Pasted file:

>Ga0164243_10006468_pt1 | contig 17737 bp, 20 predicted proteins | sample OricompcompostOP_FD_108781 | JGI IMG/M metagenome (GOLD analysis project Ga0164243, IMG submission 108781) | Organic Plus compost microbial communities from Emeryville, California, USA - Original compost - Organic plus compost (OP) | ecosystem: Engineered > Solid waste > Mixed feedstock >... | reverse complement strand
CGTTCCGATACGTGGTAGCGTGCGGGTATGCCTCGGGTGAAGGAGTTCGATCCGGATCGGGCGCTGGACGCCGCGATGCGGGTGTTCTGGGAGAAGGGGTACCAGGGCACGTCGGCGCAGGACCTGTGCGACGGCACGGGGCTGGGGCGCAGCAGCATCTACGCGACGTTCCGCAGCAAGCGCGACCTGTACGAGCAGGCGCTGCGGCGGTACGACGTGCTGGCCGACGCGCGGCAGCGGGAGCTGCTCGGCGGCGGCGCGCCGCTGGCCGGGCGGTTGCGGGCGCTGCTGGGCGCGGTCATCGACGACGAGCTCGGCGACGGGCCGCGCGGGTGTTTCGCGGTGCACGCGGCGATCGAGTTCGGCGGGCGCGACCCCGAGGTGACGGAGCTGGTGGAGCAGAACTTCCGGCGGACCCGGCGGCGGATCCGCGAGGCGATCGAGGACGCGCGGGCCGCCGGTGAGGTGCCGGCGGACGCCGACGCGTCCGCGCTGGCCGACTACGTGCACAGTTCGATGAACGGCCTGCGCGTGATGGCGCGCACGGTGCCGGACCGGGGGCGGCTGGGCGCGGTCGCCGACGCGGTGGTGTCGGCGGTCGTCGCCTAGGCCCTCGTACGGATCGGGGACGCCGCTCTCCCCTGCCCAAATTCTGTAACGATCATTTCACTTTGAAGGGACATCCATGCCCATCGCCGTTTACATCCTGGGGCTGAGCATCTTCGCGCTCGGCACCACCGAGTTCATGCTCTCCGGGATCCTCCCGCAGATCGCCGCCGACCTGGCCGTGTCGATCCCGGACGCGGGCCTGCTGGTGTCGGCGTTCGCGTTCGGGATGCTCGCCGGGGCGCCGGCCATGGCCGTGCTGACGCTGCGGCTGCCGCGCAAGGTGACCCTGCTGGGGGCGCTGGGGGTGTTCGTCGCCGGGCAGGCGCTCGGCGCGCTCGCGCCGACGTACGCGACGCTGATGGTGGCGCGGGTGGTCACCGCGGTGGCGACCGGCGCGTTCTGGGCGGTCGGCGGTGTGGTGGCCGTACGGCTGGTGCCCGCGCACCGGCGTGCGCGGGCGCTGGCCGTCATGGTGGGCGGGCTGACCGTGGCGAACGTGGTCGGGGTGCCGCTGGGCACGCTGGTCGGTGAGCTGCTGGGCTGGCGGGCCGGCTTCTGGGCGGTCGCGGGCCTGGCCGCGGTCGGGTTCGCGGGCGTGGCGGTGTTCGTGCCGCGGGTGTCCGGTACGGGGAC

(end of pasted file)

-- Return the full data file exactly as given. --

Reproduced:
>Ga0164243_10006468_pt1 | contig 17737 bp, 20 predicted proteins | sample OricompcompostOP_FD_108781 | JGI IMG/M metagenome (GOLD analysis project Ga0164243, IMG submission 108781) | Organic Plus compost microbial communities from Emeryville, California, USA - Original compost - Organic plus compost (OP) | ecosystem: Engineered > Solid waste > Mixed feedstock >... | reverse complement strand
CGTTCCGATACGTGGTAGCGTGCGGGTATGCCTCGGGTGAAGGAGTTCGATCCGGATCGGGCGCTGGACGCCGCGATGCGGGTGTTCTGGGAGAAGGGGTACCAGGGCACGTCGGCGCAGGACCTGTGCGACGGCACGGGGCTGGGGCGCAGCAGCATCTACGCGACGTTCCGCAGCAAGCGCGACCTGTACGAGCAGGCGCTGCGGCGGTACGACGTGCTGGCCGACGCGCGGCAGCGGGAGCTGCTCGGCGGCGGCGCGCCGCTGGCCGGGCGGTTGCGGGCGCTGCTGGGCGCGGTCATCGACGACGAGCTCGGCGACGGGCCGCGCGGGTGTTTCGCGGTGCACGCGGCGATCGAGTTCGGCGGGCGCGACCCCGAGGTGACGGAGCTGGTGGAGCAGAACTTCCGGCGGACCCGGCGGCGGATCCGCGAGGCGATCGAGGACGCGCGGGCCGCCGGTGAGGTGCCGGCGGACGCCGACGCGTCCGCGCTGGCCGACTACGTGCACAGTTCGATGAACGGCCTGCGCGTGATGGCGCGCACGGTGCCGGACCGGGGGCGGCTGGGCGCGGTCGCCGACGCGGTGGTGTCGGCGGTCGTCGCCTAGGCCCTCGTACGGATCGGGGACGCCGCTCTCCCCTGCCCAAATTCTGTAACGATCATTTCACTTTGAAGGGACATCCATGCCCATCGCCGTTTACATCCTGGGGCTGAGCATCTTCGCGCTCGGCACCACCGAGTTCATGCTCTCCGGGATCCTCCCGCAGATCGCCGCCGACCTGGCCGTGTCGATCCCGGACGCGGGCCTGCTGGTGTCGGCGTTCGCGTTCGGGATGCTCGCCGGGGCGCCGGCCATGGCCGTGCTGACGCTGCGGCTGCCGCGCAAGGTGACCCTGCTGGGGGCGCTGGGGGTGTTCGTCGCCGGGCAGGCGCTCGGCGCGCTCGCGCCGACGTACGCGACGCTGATGGTGGCGCGGGTGGTCACCGCGGTGGCGACCGGCGCGTTCTGGGCGGTCGGCGGTGTGGTGGCCGTACGGCTGGTGCCCGCGCACCGGCGTGCGCGGGCGCTGGCCGTCATGGTGGGCGGGCTGACCGTGGCGAACGTGGTCGGGGTGCCGCTGGGCACGCTGGTCGGTGAGCTGCTGGGCTGGCGGGCCGGCTTCTGGGCGGTCGCGGGCCTGGCCGCGGTCGGGTTCGCGGGCGTGGCGGTGTTCGTGCCGCGGGTGTCCGGTACGGGGAC